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Issue of August 2004 
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CIO Strategies: Tackling The Hurdles

Married to the Org.

When knowledge workers are an asset to an organization, the challenge is in identifying and retaining key individuals and honing their skills for improving the business. by Brian Pereira

Despite the oft-repeated phrase, "No one is indispensable," every organization acknowledges that people are a valuable asset. Because when people move on for better opportunities, they take with them skill sets that are essential for the business. Hence the organization has to find a way to minimize this unpleasantness. It becomes a challenge for CIOs to retain IT staff, and there are different ways of dealing with it. While some may choose to outsource routine functions or take knowledge management initiatives, others will adopt programs to retain key staff who add value to the business.

A big challenge is to retain key staff and identify how critical they are to the business. In doing so, one has to ask why is an employee 'key' and for how long? After all, the criticality of a person's role could change depending on the context of the organization or during different phases of the project.

"We did face a challenge with people and have taken three approaches to this. Firstly, we've kept our key staff to the minimum, so that we are able to live up to their aspirations. As a CIO, it's important to understand the aspects that would affect the organization in the absence of certain key people. Then you consider the aspirations of these people," says Jason Gonsalves, General Manager, IT & Costing, Goodlass Nerolac Paints.

Gonsalves says the second approach was to ask "how critical" is the role of key staff, and for how long. "Does he possess the skills that will be useful in the long term (3 - 5 years from today)?"

And the third approach, says Gonsalves, was to ask why we consider staff to be critical. "Is someone critical because you have inadequate processes/systems? Or has he become key because he is a value contributor?"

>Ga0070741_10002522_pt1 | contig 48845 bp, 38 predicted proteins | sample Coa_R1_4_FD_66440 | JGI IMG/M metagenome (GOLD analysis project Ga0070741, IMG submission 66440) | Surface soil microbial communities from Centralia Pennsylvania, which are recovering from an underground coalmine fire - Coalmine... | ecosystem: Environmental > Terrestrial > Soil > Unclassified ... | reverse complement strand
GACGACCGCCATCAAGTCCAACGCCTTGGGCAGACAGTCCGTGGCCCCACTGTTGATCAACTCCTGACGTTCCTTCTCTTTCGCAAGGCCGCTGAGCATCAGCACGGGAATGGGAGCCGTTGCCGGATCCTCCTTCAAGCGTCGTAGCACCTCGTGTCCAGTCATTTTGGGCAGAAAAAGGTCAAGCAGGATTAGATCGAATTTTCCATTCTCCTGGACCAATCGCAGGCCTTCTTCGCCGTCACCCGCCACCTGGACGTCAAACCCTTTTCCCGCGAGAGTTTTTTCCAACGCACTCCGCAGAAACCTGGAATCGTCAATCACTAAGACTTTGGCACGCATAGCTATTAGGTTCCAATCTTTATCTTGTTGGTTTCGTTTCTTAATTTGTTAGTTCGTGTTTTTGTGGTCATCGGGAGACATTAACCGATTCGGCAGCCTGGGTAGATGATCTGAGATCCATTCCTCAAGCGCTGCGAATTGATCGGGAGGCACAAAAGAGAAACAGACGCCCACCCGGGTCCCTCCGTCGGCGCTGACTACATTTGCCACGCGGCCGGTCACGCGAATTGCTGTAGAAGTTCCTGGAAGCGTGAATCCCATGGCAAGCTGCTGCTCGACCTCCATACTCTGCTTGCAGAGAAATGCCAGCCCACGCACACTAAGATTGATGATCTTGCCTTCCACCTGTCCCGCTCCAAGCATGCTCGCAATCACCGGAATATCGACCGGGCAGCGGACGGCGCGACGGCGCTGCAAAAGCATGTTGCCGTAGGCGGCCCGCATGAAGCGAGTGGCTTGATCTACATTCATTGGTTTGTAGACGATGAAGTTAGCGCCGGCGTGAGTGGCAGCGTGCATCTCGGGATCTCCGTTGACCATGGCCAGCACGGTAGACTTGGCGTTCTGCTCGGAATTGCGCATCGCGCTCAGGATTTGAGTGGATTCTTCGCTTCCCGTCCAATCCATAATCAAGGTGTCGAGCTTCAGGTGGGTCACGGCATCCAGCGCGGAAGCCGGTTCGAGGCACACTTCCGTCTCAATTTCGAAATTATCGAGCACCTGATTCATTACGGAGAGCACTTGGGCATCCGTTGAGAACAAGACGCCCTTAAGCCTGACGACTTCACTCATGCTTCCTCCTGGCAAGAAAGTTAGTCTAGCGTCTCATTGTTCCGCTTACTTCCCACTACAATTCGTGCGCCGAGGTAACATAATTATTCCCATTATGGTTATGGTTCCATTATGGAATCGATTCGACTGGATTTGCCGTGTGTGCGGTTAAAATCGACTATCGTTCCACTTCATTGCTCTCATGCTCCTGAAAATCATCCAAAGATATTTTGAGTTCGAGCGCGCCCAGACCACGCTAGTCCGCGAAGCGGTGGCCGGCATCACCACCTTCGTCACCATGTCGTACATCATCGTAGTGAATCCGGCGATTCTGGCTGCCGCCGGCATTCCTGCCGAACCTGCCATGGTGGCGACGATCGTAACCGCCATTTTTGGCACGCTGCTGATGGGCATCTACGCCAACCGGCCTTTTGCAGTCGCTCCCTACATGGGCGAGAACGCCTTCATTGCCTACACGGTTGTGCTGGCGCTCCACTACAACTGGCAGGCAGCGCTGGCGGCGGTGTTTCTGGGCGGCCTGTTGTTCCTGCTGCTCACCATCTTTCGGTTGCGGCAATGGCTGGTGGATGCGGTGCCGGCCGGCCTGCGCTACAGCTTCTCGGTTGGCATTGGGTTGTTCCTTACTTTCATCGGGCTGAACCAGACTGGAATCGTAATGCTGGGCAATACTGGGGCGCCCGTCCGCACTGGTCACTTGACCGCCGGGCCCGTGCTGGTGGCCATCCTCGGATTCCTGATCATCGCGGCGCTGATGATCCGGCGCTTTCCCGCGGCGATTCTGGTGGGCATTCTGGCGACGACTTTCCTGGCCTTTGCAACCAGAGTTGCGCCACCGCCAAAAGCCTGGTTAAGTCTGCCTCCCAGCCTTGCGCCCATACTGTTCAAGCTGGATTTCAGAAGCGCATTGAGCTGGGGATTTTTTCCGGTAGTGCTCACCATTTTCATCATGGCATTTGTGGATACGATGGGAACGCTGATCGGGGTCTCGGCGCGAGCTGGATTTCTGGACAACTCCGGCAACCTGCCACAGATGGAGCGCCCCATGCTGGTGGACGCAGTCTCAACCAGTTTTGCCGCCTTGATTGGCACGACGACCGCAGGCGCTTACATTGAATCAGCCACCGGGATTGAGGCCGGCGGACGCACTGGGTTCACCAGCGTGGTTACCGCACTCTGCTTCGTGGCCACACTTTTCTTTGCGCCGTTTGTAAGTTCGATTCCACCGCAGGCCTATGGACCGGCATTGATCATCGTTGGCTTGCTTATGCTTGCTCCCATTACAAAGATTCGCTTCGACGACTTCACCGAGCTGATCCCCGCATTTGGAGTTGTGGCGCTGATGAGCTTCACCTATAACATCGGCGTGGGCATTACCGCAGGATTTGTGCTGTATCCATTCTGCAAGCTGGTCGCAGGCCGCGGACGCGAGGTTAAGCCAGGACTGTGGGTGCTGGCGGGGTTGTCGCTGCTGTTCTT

Retention

Once key staff have been identified, the next step is to focus on how you will retain them. In this scenario, the employer must be aware of the employee's objectives and career roadmap—and work towards these. This can be done through training programs, frequent feedback and monitoring, and of course, good top-down communication.

"We have quarterly training programs for all our employees. Employees recommend the topic and even the venue for training. In addition, we have monthly 'melt-ins' within the department on any evening. This ensures proper teamwork. High-performing employees are also sent abroad for training, to our HQ, to benchmark and set stretched goals," says Arindam Bose, Head - IT, LG Electronics India Pvt Ltd.

Larsen & Toubro Infotech believes in benchmarking compensation and non-monetary value-adds that an employee enjoys or perceives.

Besides employee retention programs and incentives, one also has to focus on the human aspects and create "emotional buy-in," as one CIO puts it.

Some employees look primarily at monetary value. While others are dead serious about career and growth. Gonsalves says, "We try to give every individual a view of both. Yes, there is a monetary benefit, but there are also other benefits that are coming through. We try to "marry" the organization's need and his need as best as we can. That's how we create emotional buy-in over a period of time."

Gonsalves adds, "People are interested in organizational building if they see that there is a clear picture (roadmap) ahead."

Both employee and employer would like to avoid the unpleasant situation of parting ways. And this can be avoided at the outset with some initiatives that originate in the HR department.